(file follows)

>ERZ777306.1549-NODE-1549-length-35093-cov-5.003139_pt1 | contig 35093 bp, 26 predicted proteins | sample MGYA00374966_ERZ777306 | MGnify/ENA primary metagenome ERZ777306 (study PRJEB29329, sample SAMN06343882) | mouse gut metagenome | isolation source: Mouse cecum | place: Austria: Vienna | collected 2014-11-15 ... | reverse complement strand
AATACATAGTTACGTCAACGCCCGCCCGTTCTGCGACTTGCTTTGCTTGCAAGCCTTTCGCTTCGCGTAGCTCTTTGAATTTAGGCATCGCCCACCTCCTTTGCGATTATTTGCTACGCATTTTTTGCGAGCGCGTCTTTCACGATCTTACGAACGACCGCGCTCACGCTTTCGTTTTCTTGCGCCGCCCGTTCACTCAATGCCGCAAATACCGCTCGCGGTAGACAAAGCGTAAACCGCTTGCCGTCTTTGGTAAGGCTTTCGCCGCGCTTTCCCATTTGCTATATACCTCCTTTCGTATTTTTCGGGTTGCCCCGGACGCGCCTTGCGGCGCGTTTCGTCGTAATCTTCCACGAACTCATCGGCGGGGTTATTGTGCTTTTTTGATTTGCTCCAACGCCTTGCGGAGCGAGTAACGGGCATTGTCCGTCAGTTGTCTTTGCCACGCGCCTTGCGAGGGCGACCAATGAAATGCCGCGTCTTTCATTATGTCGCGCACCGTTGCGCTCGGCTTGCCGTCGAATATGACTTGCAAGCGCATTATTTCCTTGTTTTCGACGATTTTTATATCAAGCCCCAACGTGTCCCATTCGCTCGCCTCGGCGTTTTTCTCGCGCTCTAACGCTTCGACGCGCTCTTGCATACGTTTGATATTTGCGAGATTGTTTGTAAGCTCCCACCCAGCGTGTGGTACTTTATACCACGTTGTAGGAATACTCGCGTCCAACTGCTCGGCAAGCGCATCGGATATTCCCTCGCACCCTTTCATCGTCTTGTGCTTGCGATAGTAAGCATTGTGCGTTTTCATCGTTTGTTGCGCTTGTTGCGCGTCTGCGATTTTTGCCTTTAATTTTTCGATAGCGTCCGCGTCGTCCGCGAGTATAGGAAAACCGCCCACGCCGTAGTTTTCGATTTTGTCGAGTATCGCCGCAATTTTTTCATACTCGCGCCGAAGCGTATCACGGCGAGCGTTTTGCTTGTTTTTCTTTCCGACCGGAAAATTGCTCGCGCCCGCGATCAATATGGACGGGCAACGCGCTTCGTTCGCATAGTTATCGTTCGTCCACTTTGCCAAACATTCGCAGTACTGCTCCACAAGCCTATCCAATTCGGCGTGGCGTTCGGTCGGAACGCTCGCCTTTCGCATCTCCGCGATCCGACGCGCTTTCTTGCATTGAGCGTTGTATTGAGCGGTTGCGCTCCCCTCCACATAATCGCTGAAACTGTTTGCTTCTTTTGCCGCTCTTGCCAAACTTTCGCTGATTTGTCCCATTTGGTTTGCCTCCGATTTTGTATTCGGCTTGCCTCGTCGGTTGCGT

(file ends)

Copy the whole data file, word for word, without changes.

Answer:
>ERZ777306.1549-NODE-1549-length-35093-cov-5.003139_pt1 | contig 35093 bp, 26 predicted proteins | sample MGYA00374966_ERZ777306 | MGnify/ENA primary metagenome ERZ777306 (study PRJEB29329, sample SAMN06343882) | mouse gut metagenome | isolation source: Mouse cecum | place: Austria: Vienna | collected 2014-11-15 ... | reverse complement strand
AATACATAGTTACGTCAACGCCCGCCCGTTCTGCGACTTGCTTTGCTTGCAAGCCTTTCGCTTCGCGTAGCTCTTTGAATTTAGGCATCGCCCACCTCCTTTGCGATTATTTGCTACGCATTTTTTGCGAGCGCGTCTTTCACGATCTTACGAACGACCGCGCTCACGCTTTCGTTTTCTTGCGCCGCCCGTTCACTCAATGCCGCAAATACCGCTCGCGGTAGACAAAGCGTAAACCGCTTGCCGTCTTTGGTAAGGCTTTCGCCGCGCTTTCCCATTTGCTATATACCTCCTTTCGTATTTTTCGGGTTGCCCCGGACGCGCCTTGCGGCGCGTTTCGTCGTAATCTTCCACGAACTCATCGGCGGGGTTATTGTGCTTTTTTGATTTGCTCCAACGCCTTGCGGAGCGAGTAACGGGCATTGTCCGTCAGTTGTCTTTGCCACGCGCCTTGCGAGGGCGACCAATGAAATGCCGCGTCTTTCATTATGTCGCGCACCGTTGCGCTCGGCTTGCCGTCGAATATGACTTGCAAGCGCATTATTTCCTTGTTTTCGACGATTTTTATATCAAGCCCCAACGTGTCCCATTCGCTCGCCTCGGCGTTTTTCTCGCGCTCTAACGCTTCGACGCGCTCTTGCATACGTTTGATATTTGCGAGATTGTTTGTAAGCTCCCACCCAGCGTGTGGTACTTTATACCACGTTGTAGGAATACTCGCGTCCAACTGCTCGGCAAGCGCATCGGATATTCCCTCGCACCCTTTCATCGTCTTGTGCTTGCGATAGTAAGCATTGTGCGTTTTCATCGTTTGTTGCGCTTGTTGCGCGTCTGCGATTTTTGCCTTTAATTTTTCGATAGCGTCCGCGTCGTCCGCGAGTATAGGAAAACCGCCCACGCCGTAGTTTTCGATTTTGTCGAGTATCGCCGCAATTTTTTCATACTCGCGCCGAAGCGTATCACGGCGAGCGTTTTGCTTGTTTTTCTTTCCGACCGGAAAATTGCTCGCGCCCGCGATCAATATGGACGGGCAACGCGCTTCGTTCGCATAGTTATCGTTCGTCCACTTTGCCAAACATTCGCAGTACTGCTCCACAAGCCTATCCAATTCGGCGTGGCGTTCGGTCGGAACGCTCGCCTTTCGCATCTCCGCGATCCGACGCGCTTTCTTGCATTGAGCGTTGTATTGAGCGGTTGCGCTCCCCTCCACATAATCGCTGAAACTGTTTGCTTCTTTTGCCGCTCTTGCCAAACTTTCGCTGATTTGTCCCATTTGGTTTGCCTCCGATTTTGTATTCGGCTTGCCTCGTCGGTTGCGT